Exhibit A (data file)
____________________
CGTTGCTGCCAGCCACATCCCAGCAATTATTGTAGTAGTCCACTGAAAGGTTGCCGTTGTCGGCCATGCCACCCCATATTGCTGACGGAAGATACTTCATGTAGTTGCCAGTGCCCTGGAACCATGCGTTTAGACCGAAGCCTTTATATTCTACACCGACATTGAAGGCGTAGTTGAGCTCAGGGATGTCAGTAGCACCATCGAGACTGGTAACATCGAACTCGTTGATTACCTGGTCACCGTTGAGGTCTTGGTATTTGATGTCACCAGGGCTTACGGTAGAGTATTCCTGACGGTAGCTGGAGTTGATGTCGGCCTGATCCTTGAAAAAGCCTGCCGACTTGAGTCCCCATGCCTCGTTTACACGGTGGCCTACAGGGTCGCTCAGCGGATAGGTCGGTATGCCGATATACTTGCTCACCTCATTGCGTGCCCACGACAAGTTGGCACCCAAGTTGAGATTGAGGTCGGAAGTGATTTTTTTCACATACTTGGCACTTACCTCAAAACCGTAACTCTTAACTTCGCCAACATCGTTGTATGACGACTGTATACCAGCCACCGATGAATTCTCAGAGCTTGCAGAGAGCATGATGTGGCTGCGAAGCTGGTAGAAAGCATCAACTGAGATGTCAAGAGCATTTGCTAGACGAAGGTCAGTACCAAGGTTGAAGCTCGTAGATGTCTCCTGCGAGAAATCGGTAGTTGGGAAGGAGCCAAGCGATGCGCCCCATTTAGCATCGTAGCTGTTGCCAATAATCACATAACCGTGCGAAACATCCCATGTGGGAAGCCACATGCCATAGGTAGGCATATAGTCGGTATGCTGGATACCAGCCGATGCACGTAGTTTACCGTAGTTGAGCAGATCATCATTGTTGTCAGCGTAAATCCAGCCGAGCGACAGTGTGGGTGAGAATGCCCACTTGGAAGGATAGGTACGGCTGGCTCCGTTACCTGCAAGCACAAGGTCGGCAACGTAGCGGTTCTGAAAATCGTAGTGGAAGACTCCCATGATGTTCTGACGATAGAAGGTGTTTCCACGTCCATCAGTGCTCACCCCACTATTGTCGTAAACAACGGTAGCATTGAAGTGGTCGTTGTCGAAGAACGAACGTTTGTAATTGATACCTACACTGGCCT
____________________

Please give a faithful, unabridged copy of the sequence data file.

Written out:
CGTTGCTGCCAGCCACATCCCAGCAATTATTGTAGTAGTCCACTGAAAGGTTGCCGTTGTCGGCCATGCCACCCCATATTGCTGACGGAAGATACTTCATGTAGTTGCCAGTGCCCTGGAACCATGCGTTTAGACCGAAGCCTTTATATTCTACACCGACATTGAAGGCGTAGTTGAGCTCAGGGATGTCAGTAGCACCATCGAGACTGGTAACATCGAACTCGTTGATTACCTGGTCACCGTTGAGGTCTTGGTATTTGATGTCACCAGGGCTTACGGTAGAGTATTCCTGACGGTAGCTGGAGTTGATGTCGGCCTGATCCTTGAAAAAGCCTGCCGACTTGAGTCCCCATGCCTCGTTTACACGGTGGCCTACAGGGTCGCTCAGCGGATAGGTCGGTATGCCGATATACTTGCTCACCTCATTGCGTGCCCACGACAAGTTGGCACCCAAGTTGAGATTGAGGTCGGAAGTGATTTTTTTCACATACTTGGCACTTACCTCAAAACCGTAACTCTTAACTTCGCCAACATCGTTGTATGACGACTGTATACCAGCCACCGATGAATTCTCAGAGCTTGCAGAGAGCATGATGTGGCTGCGAAGCTGGTAGAAAGCATCAACTGAGATGTCAAGAGCATTTGCTAGACGAAGGTCAGTACCAAGGTTGAAGCTCGTAGATGTCTCCTGCGAGAAATCGGTAGTTGGGAAGGAGCCAAGCGATGCGCCCCATTTAGCATCGTAGCTGTTGCCAATAATCACATAACCGTGCGAAACATCCCATGTGGGAAGCCACATGCCATAGGTAGGCATATAGTCGGTATGCTGGATACCAGCCGATGCACGTAGTTTACCGTAGTTGAGCAGATCATCATTGTTGTCAGCGTAAATCCAGCCGAGCGACAGTGTGGGTGAGAATGCCCACTTGGAAGGATAGGTACGGCTGGCTCCGTTACCTGCAAGCACAAGGTCGGCAACGTAGCGGTTCTGAAAATCGTAGTGGAAGACTCCCATGATGTTCTGACGATAGAAGGTGTTTCCACGTCCATCAGTGCTCACCCCACTATTGTCGTAAACAACGGTAGCATTGAAGTGGTCGTTGTCGAAGAACGAACGTTTGTAATTGATACCTACACTGGCCT